Happy 116th Birthday Joan Crawford

Today is the 116th birthday of the woman who started life as Lucille Fay LeSueur and created Joan Crawford.  Through reinvention, resilience, five husbands and four children, she survived Hollywood where an actresses shelf life is brief. She did so by exaggerating the character of herself, larger than life, meaner than hell, bitch on wheels. How much of that was always her and how much she exaggerated, we only have stories. Watch some of her early films, you may fall in love with her a bit.  The world is a better place because she was in it and still feels the loss that she has left.

NAME: Joan Crawford
OCCUPATION: Film Actress, Theater Actress, Dancer, Pin-up
BIRTH DATE: c. March 23, 1905
DEATH DATE: May 10, 1977
PLACE OF BIRTH: San Antonio, Texas
PLACE OF DEATH: New York, New York
CAUSE OF DEATH: Cancer – Pancreatic
REMAINS: Buried, Ferncliff Cemetery, Hartsdale, NY
ORIGINALLY: Lucille Fay LeSueur
OSCAR for Best Actress 1946 for Mildred Pierce

Husband: James Welton (m. 1923, div. 1924)
Husband: Douglas Fairbanks, Jr. (m. 1929, div. 1933)
Husband: Franchot Tone (actor, m. 1935, div. 1939)
Husband: Phillip Terry (m. 1942, div. 1946)
Husband: Alfred Steele (Chairman of Pepsi, m. 10-May-1955, d. 6-Apr-1959)
Daughter: Christina Crawford (adopted)
Son: Christopher (adopted)
Daughter: Cynthia (adopted, twin)
Daughter: Kathy (adopted, twin)

BEST KNOWN FOR: American motion-picture actress Joan Crawford made her initial impact as a vivacious Jazz Age flapper but later matured into a star of psychological melodramas.

Joan Crawford, born Lucille Fay LeSueur, was an American actress in film, television and theatre.

Starting as a dancer in traveling theatrical companies before debuting on Broadway, Crawford was signed to a motion picture contract by Metro-Goldwyn-Mayer in 1925. Initially frustrated by the size and quality of her parts, Crawford began a campaign of self-publicity and became nationally known as a flapper by the end of the 1920s. In the 1930s, Crawford’s fame rivaled MGM colleagues Norma Shearer and Greta Garbo. Crawford often played hardworking young women who find romance and financial success. These “rags-to-riches” stories were well-received by Depression-era audiences and were popular with women. Crawford became one of Hollywood’s most prominent movie stars and one of the highest paid women in the United States, but her films began losing money and by the end of the 1930s she was labeled “box office poison”.

After an absence of nearly two years from the screen, Crawford staged a comeback by starring in Mildred Pierce (1945), for which she won the Academy Award for Best Actress. In 1955, she became involved with the Pepsi-Cola Company through her marriage to company Chairman Alfred Steele. After his death in 1959, Crawford was elected to fill his vacancy on the board of directors but was forcibly retired in 1973. She continued acting in film and television regularly through the 1960s, when her performances became fewer; after the release of the British horror film Trog in 1970, Crawford retired from the screen. Following a public appearance in 1974, after which unflattering photographs were published, Crawford withdrew from public life and became more and more reclusive until her death in 1977.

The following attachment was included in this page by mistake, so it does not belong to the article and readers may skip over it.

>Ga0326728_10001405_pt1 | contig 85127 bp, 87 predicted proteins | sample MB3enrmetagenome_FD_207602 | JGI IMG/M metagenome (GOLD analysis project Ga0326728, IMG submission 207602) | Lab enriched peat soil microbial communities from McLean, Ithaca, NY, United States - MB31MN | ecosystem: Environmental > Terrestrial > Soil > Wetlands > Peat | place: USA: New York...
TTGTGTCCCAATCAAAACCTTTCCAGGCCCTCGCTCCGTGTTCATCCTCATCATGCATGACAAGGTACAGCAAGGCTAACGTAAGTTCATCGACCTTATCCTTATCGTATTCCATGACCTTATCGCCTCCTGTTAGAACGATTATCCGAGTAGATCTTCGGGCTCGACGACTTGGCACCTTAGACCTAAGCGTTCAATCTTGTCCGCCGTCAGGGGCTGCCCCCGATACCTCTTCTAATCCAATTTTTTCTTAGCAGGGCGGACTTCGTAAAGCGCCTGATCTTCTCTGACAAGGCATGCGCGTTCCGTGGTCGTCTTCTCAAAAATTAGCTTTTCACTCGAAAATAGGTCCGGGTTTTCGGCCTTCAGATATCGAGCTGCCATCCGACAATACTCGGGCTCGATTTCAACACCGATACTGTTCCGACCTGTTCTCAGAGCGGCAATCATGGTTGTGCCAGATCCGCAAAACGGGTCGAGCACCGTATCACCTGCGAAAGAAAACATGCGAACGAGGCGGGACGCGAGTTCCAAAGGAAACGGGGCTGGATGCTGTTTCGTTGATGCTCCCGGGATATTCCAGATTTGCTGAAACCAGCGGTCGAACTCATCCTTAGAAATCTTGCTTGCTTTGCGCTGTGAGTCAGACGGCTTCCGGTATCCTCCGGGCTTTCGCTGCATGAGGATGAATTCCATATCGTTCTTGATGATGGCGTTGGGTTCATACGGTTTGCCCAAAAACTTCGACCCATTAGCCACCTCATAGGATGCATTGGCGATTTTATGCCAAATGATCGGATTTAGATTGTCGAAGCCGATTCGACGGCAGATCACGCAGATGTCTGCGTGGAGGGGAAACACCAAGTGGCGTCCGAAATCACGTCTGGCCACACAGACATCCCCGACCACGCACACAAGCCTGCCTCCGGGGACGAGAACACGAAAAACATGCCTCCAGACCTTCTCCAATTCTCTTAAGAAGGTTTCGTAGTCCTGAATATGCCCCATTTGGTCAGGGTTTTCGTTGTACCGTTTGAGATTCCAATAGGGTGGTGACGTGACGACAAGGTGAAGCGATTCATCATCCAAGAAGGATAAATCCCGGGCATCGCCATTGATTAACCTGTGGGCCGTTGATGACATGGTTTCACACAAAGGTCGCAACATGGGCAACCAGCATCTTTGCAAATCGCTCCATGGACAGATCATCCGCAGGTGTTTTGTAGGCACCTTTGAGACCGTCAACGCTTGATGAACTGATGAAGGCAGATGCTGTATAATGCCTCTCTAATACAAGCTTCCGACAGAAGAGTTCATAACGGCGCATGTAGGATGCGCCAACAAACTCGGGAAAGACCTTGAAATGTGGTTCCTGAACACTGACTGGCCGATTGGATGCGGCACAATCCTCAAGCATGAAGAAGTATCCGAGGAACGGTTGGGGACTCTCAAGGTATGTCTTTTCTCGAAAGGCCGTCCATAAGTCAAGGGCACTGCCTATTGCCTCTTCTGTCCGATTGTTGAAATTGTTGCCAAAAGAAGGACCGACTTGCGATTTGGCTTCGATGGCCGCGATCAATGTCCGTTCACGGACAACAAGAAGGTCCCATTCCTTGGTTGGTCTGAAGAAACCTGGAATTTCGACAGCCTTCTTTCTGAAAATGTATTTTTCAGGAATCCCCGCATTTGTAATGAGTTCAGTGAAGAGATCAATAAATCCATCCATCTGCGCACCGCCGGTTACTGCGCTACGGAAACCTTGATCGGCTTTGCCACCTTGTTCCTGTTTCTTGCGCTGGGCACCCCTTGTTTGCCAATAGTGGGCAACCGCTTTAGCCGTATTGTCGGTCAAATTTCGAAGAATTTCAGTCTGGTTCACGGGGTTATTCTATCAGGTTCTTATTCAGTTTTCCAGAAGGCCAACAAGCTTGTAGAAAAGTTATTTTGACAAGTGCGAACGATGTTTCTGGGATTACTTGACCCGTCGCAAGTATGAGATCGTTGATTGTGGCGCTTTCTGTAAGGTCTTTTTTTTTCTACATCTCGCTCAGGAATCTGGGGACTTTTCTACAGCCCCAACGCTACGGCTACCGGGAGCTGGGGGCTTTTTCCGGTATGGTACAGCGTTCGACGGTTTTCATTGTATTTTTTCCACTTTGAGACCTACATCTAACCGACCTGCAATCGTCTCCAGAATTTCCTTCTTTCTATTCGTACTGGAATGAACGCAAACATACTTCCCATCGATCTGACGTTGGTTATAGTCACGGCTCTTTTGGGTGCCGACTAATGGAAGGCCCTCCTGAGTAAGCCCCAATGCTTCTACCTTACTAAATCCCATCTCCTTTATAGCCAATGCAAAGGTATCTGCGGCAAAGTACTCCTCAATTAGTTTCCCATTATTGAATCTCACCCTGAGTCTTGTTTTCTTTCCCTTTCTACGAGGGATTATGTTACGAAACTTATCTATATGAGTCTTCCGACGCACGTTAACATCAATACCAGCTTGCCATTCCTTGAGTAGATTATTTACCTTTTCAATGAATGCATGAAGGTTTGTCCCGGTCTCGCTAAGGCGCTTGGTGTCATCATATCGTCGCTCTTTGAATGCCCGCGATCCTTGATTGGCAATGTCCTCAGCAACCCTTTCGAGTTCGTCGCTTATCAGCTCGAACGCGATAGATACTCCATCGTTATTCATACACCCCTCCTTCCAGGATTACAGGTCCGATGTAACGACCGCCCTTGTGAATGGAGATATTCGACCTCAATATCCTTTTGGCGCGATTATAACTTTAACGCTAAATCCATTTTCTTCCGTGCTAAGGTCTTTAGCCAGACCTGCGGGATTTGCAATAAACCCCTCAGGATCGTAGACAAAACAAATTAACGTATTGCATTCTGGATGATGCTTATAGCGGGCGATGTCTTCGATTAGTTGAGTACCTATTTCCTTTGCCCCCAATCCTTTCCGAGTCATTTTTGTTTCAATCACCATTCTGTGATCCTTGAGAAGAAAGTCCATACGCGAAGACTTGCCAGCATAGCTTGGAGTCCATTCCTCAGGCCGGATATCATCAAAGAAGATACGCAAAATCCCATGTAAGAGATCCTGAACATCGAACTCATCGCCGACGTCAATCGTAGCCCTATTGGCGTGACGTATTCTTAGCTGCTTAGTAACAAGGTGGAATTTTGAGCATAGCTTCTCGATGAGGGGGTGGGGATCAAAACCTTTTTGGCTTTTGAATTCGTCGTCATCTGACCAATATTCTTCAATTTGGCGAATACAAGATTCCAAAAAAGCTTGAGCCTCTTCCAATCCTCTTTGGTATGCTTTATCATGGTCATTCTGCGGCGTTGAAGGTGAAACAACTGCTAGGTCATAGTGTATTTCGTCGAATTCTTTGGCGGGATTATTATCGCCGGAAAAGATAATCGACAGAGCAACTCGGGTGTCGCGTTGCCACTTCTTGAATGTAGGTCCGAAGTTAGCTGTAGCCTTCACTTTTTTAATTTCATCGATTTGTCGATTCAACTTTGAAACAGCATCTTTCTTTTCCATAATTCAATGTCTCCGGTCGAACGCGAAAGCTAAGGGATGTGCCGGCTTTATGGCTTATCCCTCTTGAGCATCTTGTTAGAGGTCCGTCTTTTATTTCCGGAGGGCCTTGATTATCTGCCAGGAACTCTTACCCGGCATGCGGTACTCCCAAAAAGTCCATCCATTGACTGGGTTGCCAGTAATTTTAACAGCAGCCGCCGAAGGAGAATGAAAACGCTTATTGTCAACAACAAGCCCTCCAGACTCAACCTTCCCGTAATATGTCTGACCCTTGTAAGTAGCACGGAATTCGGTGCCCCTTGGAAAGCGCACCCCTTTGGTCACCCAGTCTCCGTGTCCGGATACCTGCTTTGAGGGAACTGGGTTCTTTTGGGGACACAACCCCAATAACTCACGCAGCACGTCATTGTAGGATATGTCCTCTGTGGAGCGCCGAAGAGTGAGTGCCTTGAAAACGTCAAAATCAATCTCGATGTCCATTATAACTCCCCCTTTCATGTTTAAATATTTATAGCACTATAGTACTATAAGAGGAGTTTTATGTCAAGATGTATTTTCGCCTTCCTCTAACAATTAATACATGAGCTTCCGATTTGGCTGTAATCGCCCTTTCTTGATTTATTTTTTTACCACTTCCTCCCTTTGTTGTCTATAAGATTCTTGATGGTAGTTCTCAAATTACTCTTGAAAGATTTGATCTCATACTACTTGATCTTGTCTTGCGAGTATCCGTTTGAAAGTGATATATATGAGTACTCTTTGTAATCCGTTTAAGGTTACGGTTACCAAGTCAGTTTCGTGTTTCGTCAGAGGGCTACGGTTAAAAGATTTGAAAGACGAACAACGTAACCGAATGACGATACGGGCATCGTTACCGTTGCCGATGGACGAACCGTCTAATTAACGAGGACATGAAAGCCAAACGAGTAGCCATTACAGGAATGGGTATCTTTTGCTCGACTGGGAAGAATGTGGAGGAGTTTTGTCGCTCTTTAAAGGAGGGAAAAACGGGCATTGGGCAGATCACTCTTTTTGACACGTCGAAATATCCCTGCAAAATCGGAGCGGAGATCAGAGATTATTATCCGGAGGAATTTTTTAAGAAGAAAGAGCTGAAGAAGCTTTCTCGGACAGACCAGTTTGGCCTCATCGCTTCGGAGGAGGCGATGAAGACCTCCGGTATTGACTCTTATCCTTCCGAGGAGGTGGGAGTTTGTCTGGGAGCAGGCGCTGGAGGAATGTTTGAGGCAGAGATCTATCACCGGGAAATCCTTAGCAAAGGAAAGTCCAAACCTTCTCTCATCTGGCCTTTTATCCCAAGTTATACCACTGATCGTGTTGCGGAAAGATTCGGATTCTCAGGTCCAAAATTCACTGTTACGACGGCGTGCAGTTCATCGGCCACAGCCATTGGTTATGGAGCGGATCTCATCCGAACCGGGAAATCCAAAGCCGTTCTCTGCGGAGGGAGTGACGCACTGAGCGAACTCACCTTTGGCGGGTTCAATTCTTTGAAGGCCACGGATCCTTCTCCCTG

Crawford married four times. Her first three marriages ended in divorce; the last ended with the death of husband Al Steele. She adopted five children, one of whom was reclaimed by his birth mother. Crawford’s relationships with her two older children, Christina and Christopher, were acrimonious. Crawford disinherited the two and, after Crawford’s death, Christina wrote a “tell-all” memoir, Mommie Dearest, in which she alleged a lifelong pattern of physical and emotional abuse perpetrated by Crawford.

Crawford was voted the tenth greatest female star in the history of American cinema by the American Film Institute.

Crawford published her autobiography, A Portrait of Joan – written with Jane Kesner Ardmore – in 1962 through Doubleday. Crawford’s next book, My Way of Life, was published in 1971 by Simon and Schuster. Those expecting a racy tell-all were disappointed, although Crawford’s meticulous ways were revealed in her advice on grooming, wardrobe, exercise, and even food storage.